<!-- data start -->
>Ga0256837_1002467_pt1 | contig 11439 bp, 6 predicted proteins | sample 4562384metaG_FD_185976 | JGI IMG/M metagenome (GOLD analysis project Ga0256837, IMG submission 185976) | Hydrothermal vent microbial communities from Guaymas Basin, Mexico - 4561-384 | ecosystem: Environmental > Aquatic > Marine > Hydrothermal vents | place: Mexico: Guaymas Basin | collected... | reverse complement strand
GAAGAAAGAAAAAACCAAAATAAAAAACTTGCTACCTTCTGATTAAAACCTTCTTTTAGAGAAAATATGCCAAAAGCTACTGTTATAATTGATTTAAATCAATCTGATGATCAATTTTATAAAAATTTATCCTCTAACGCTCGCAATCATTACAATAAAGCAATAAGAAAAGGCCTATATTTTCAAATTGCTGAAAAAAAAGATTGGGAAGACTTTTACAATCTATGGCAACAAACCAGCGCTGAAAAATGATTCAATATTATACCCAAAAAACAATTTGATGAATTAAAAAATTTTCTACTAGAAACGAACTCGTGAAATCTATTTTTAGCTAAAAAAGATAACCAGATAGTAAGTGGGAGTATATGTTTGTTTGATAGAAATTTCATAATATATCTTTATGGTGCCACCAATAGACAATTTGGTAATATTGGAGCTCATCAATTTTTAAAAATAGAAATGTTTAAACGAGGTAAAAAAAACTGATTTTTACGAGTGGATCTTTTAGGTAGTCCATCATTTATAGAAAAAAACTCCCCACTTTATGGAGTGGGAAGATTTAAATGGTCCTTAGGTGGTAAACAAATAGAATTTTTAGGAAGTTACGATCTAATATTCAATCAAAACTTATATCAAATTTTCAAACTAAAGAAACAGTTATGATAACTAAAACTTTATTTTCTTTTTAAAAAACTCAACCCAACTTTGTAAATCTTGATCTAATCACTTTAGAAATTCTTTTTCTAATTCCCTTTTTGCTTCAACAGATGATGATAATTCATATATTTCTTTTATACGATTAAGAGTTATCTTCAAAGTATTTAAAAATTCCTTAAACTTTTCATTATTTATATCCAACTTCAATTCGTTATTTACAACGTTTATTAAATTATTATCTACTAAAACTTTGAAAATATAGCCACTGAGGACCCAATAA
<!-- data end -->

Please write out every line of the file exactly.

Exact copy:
>Ga0256837_1002467_pt1 | contig 11439 bp, 6 predicted proteins | sample 4562384metaG_FD_185976 | JGI IMG/M metagenome (GOLD analysis project Ga0256837, IMG submission 185976) | Hydrothermal vent microbial communities from Guaymas Basin, Mexico - 4561-384 | ecosystem: Environmental > Aquatic > Marine > Hydrothermal vents | place: Mexico: Guaymas Basin | collected... | reverse complement strand
GAAGAAAGAAAAAACCAAAATAAAAAACTTGCTACCTTCTGATTAAAACCTTCTTTTAGAGAAAATATGCCAAAAGCTACTGTTATAATTGATTTAAATCAATCTGATGATCAATTTTATAAAAATTTATCCTCTAACGCTCGCAATCATTACAATAAAGCAATAAGAAAAGGCCTATATTTTCAAATTGCTGAAAAAAAAGATTGGGAAGACTTTTACAATCTATGGCAACAAACCAGCGCTGAAAAATGATTCAATATTATACCCAAAAAACAATTTGATGAATTAAAAAATTTTCTACTAGAAACGAACTCGTGAAATCTATTTTTAGCTAAAAAAGATAACCAGATAGTAAGTGGGAGTATATGTTTGTTTGATAGAAATTTCATAATATATCTTTATGGTGCCACCAATAGACAATTTGGTAATATTGGAGCTCATCAATTTTTAAAAATAGAAATGTTTAAACGAGGTAAAAAAAACTGATTTTTACGAGTGGATCTTTTAGGTAGTCCATCATTTATAGAAAAAAACTCCCCACTTTATGGAGTGGGAAGATTTAAATGGTCCTTAGGTGGTAAACAAATAGAATTTTTAGGAAGTTACGATCTAATATTCAATCAAAACTTATATCAAATTTTCAAACTAAAGAAACAGTTATGATAACTAAAACTTTATTTTCTTTTTAAAAAACTCAACCCAACTTTGTAAATCTTGATCTAATCACTTTAGAAATTCTTTTTCTAATTCCCTTTTTGCTTCAACAGATGATGATAATTCATATATTTCTTTTATACGATTAAGAGTTATCTTCAAAGTATTTAAAAATTCCTTAAACTTTTCATTATTTATATCCAACTTCAATTCGTTATTTACAACGTTTATTAAATTATTATCTACTAAAACTTTGAAAATATAGCCACTGAGGACCCAATAA